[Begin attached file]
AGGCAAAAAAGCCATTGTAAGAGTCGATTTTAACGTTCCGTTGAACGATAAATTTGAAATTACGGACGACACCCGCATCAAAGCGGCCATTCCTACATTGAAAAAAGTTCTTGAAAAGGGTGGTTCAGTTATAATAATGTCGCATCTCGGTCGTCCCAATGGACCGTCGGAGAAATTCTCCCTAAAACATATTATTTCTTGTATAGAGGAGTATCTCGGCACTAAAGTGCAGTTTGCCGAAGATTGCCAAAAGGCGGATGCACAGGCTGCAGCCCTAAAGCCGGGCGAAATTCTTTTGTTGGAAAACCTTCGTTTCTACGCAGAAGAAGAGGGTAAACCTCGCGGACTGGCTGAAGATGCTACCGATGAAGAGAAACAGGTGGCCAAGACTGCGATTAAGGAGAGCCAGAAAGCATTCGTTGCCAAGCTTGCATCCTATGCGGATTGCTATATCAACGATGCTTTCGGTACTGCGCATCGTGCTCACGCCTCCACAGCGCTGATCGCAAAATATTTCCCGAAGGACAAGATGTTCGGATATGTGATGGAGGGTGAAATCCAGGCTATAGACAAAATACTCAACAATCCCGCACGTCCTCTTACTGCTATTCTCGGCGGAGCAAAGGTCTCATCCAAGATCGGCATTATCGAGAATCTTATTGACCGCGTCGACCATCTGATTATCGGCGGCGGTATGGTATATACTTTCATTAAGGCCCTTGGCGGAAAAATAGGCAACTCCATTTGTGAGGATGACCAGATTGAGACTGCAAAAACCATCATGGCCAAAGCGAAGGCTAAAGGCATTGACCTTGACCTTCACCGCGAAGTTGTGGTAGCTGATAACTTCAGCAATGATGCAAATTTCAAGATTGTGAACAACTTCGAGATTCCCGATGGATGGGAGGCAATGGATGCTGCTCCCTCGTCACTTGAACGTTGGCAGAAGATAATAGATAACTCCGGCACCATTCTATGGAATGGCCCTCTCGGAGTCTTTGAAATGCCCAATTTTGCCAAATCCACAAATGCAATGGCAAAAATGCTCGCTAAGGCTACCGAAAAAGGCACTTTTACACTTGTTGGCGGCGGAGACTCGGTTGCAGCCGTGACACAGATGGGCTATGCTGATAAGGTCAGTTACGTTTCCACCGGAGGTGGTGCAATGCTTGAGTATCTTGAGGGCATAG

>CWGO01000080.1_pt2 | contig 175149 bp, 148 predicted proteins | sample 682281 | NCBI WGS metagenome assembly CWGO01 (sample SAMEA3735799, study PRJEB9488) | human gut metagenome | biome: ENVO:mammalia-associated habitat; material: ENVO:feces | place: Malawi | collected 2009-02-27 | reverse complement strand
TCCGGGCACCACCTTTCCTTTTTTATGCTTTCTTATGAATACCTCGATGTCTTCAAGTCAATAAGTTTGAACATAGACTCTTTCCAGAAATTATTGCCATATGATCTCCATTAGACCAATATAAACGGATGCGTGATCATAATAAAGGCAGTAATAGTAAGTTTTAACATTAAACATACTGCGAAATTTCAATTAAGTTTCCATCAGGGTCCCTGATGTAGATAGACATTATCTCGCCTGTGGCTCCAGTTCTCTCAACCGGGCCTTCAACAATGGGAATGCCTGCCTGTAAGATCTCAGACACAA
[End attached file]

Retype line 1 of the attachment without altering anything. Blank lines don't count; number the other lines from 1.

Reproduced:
AGGCAAAAAAGCCATTGTAAGAGTCGATTTTAACGTTCCGTTGAACGATAAATTTGAAATTACGGACGACACCCGCATCAAAGCGGCCATTCCTACATTGAAAAAAGTTCTTGAAAAGGGTGGTTCAGTTATAATAATGTCGCATCTCGGTCGTCCCAATGGACCGTCGGAGAAATTCTCCCTAAAACATATTATTTCTTGTATAGAGGAGTATCTCGGCACTAAAGTGCAGTTTGCCGAAGATTGCCAAAAGGCGGATGCACAGGCTGCAGCCCTAAAGCCGGGCGAAATTCTTTTGTTGGAAAACCTTCGTTTCTACGCAGAAGAAGAGGGTAAACCTCGCGGACTGGCTGAAGATGCTACCGATGAAGAGAAACAGGTGGCCAAGACTGCGATTAAGGAGAGCCAGAAAGCATTCGTTGCCAAGCTTGCATCCTATGCGGATTGCTATATCAACGATGCTTTCGGTACTGCGCATCGTGCTCACGCCTCCACAGCGCTGATCGCAAAATATTTCCCGAAGGACAAGATGTTCGGATATGTGATGGAGGGTGAAATCCAGGCTATAGACAAAATACTCAACAATCCCGCACGTCCTCTTACTGCTATTCTCGGCGGAGCAAAGGTCTCATCCAAGATCGGCATTATCGAGAATCTTATTGACCGCGTCGACCATCTGATTATCGGCGGCGGTATGGTATATACTTTCATTAAGGCCCTTGGCGGAAAAATAGGCAACTCCATTTGTGAGGATGACCAGATTGAGACTGCAAAAACCATCATGGCCAAAGCGAAGGCTAAAGGCATTGACCTTGACCTTCACCGCGAAGTTGTGGTAGCTGATAACTTCAGCAATGATGCAAATTTCAAGATTGTGAACAACTTCGAGATTCCCGATGGATGGGAGGCAATGGATGCTGCTCCCTCGTCACTTGAACGTTGGCAGAAGATAATAGATAACTCCGGCACCATTCTATGGAATGGCCCTCTCGGAGTCTTTGAAATGCCCAATTTTGCCAAATCCACAAATGCAATGGCAAAAATGCTCGCTAAGGCTACCGAAAAAGGCACTTTTACACTTGTTGGCGGCGGAGACTCGGTTGCAGCCGTGACACAGATGGGCTATGCTGATAAGGTCAGTTACGTTTCCACCGGAGGTGGTGCAATGCTTGAGTATCTTGAGGGCATAG